So far in the summer of 2011, the keyword has been smoke, as in a thick haze that has been infiltrating the Lowcountry every few days.
Apparently the smoke is from wildfires in Georgia and Florida. It's especially noticeable late at night or early in the morning when I walk my dog, and it's annoying. But it could be worse: It could be from somewhere less "distant."
I've also been thinking a lot about the other kind of smoke -- the kind created by cigarettes. Unless you actually light up, you smell less of that these days. Growing up in the South -- where smoking was a God-given right when I was a kid -- it's hard to believe we've almost completely eliminated public smoking in little more than a decade.
When I first started dating my wife in 1998, we'd always go to the smoking section of the restaurant to appease her dad. Now, "smoking sections" seem like a science fiction concept. It's another thing we put in the mental time capsule and say, "Wow, we sure were crazy way back ... five years ago."
My father was a smoker my entire childhood, until I went to college. I used to secondhand smoke about a pack a day. He'd quit for a day or a week or a month but could never shake the habit. And then one day, he did. It's been that way ever since. But the comfort I get from knowing he stopped doesn't erase the terror I had as a kid knowing he was tempting fate and his own mortality.
My father-in-law also smoked most of his life. He recently quit, but not before his health caught up to him. Now he's on oxygen and facing an uncertain future.
Smoking and cancer are two things every American has a connection to. We all have an uncle or aunt or grandparent or friend who smoked too much and died too soon. President Barack Obama smoked, until recently. Speaker of the House John Boehner smokes. It's a bipartisan addiction! One imagines that if aliens land tomorrow, the only thing we'll have in common is, "My uncle smoked three packs a day until the day he died."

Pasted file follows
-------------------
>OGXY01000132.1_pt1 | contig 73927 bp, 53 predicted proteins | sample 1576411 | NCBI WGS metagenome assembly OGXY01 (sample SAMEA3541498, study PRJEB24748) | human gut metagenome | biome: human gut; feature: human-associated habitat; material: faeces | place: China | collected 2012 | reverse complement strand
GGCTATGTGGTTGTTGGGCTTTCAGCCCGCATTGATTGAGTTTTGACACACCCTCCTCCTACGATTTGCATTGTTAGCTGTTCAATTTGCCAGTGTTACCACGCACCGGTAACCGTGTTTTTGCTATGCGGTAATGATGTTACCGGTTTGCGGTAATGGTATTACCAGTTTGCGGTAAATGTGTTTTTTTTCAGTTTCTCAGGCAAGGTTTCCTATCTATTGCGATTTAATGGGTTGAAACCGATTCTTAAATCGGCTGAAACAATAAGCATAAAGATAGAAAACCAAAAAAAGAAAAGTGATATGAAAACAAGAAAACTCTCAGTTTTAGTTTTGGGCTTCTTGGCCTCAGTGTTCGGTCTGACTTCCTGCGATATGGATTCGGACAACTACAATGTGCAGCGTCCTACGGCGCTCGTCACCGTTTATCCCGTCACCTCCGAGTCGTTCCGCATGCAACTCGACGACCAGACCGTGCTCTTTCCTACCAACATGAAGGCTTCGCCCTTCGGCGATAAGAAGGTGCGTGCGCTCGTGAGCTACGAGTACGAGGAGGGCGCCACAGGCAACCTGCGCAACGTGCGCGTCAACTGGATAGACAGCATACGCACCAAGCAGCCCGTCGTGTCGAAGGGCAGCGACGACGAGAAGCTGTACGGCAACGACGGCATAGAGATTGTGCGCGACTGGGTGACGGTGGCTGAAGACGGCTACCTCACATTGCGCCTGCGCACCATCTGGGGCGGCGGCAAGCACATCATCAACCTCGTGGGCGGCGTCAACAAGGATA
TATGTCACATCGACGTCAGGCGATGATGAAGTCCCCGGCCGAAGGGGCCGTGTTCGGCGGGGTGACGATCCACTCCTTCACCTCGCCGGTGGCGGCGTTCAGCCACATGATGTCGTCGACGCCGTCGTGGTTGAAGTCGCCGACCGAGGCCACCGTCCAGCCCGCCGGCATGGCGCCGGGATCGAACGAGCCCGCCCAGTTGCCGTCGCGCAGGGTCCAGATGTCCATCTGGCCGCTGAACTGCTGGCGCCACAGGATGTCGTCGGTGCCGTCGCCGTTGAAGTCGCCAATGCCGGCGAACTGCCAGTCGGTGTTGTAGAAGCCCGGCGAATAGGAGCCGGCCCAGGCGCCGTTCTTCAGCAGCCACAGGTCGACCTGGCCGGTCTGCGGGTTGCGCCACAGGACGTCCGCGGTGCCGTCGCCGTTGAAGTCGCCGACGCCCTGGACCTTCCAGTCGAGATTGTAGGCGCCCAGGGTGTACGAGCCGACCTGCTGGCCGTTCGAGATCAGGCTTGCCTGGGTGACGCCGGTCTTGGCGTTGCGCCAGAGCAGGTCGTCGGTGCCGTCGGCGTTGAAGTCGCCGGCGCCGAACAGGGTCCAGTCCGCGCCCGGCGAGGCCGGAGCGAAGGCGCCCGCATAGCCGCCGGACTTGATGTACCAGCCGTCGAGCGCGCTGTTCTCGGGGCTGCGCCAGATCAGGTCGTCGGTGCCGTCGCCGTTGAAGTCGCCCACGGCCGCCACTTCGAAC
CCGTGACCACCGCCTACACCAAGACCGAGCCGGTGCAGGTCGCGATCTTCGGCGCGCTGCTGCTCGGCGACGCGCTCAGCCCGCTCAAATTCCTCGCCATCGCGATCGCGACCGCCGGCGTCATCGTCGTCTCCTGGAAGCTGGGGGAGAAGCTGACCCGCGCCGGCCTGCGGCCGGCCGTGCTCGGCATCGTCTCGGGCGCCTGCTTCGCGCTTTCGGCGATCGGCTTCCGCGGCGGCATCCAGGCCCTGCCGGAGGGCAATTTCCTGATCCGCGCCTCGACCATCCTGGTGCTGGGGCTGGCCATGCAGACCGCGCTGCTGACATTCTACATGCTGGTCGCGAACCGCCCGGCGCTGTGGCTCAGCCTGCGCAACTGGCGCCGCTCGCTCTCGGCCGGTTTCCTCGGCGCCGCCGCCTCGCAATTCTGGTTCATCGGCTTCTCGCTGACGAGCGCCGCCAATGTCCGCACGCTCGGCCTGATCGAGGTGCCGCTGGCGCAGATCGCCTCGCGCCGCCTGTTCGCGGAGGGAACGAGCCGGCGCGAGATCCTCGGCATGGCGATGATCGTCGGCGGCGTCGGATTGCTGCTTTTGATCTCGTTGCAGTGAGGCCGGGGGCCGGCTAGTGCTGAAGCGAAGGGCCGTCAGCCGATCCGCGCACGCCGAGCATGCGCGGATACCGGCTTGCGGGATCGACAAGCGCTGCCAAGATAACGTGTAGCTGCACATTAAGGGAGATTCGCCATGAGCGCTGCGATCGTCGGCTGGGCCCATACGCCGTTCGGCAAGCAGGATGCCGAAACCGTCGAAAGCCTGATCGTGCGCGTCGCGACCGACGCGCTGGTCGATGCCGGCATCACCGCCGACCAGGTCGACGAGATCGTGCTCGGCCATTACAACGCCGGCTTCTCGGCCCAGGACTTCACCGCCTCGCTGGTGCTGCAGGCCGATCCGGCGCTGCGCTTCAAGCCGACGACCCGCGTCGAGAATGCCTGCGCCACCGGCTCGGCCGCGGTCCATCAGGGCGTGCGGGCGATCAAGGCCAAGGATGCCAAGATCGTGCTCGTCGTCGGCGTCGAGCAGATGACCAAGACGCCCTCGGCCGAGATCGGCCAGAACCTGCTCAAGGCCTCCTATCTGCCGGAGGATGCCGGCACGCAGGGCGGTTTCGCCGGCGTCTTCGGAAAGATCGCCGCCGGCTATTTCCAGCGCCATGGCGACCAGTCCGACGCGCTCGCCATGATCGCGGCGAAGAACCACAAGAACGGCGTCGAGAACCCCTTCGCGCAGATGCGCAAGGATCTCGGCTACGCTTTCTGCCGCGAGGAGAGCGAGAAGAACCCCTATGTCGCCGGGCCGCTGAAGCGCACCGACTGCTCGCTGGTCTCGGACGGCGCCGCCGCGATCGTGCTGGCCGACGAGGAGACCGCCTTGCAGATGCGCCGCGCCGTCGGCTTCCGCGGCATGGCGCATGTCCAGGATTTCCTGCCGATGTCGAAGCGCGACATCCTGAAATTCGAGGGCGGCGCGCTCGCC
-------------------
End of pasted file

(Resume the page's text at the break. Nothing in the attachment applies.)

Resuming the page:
That's the thing: It's a lot to ask a teenager to make a decision that will prevent pain and suffering 40 to 50 years down the road, but given how much we now know about cigarettes, it's hard to believe we still need to ask.
Last week, the FDA released a new warning system that, essentially, exists to remind you, "No, for real, smoking is bad for you." New York City also recently took its smoking ban to further extremes, ratcheting down on the places you can smoke in public. We're heading to just two appropriate smoking locations: home and car. I think I'm OK with that.
Even though most people tend to freak out when new laws are passed, you barely hear much anger about the ever-shifting no-smoking laws. If the government were to discuss banning cigarettes outright, there'd be anger. I'm sure some of us would write our congressmen. But we'd email it ... late in the day, after we finished everything else. And we wouldn't use exclamation points. And when the news hit that the bill to ban smokes was written into law, we'd say, "What! That's outrageo ... hey, look, 'Frasier's' on."
There's a reason why we've completely eliminated smoking sections in just a few years, even in the South. It's because NO ONE likes cigarettes. (I'm convinced smokers don't, either.) We defend them as an abstract concept, because people should have a right to do what they please, but it's hard to get that passionate about something you loathe -- they're like taxes or porn or the Kardashians.
It also doesn't help that when you defend cigarettes, you're also defending the companies that make them. These are the same people who, just a few decades ago, were running commercials with doctors saying, "Actually, cigarettes INCREASE lung capacity!"
It's a nasty business with nasty consequences. I don't have answers, just lots of thoughts, a little anger and lots of despair on these smoke-filled nights.
Let's hope as we head into July, the haze to this summer will start to dissipate. And let's hope that as we look ahead to our future, the smoky consequences of teenage mistakes will also lessen in our lives.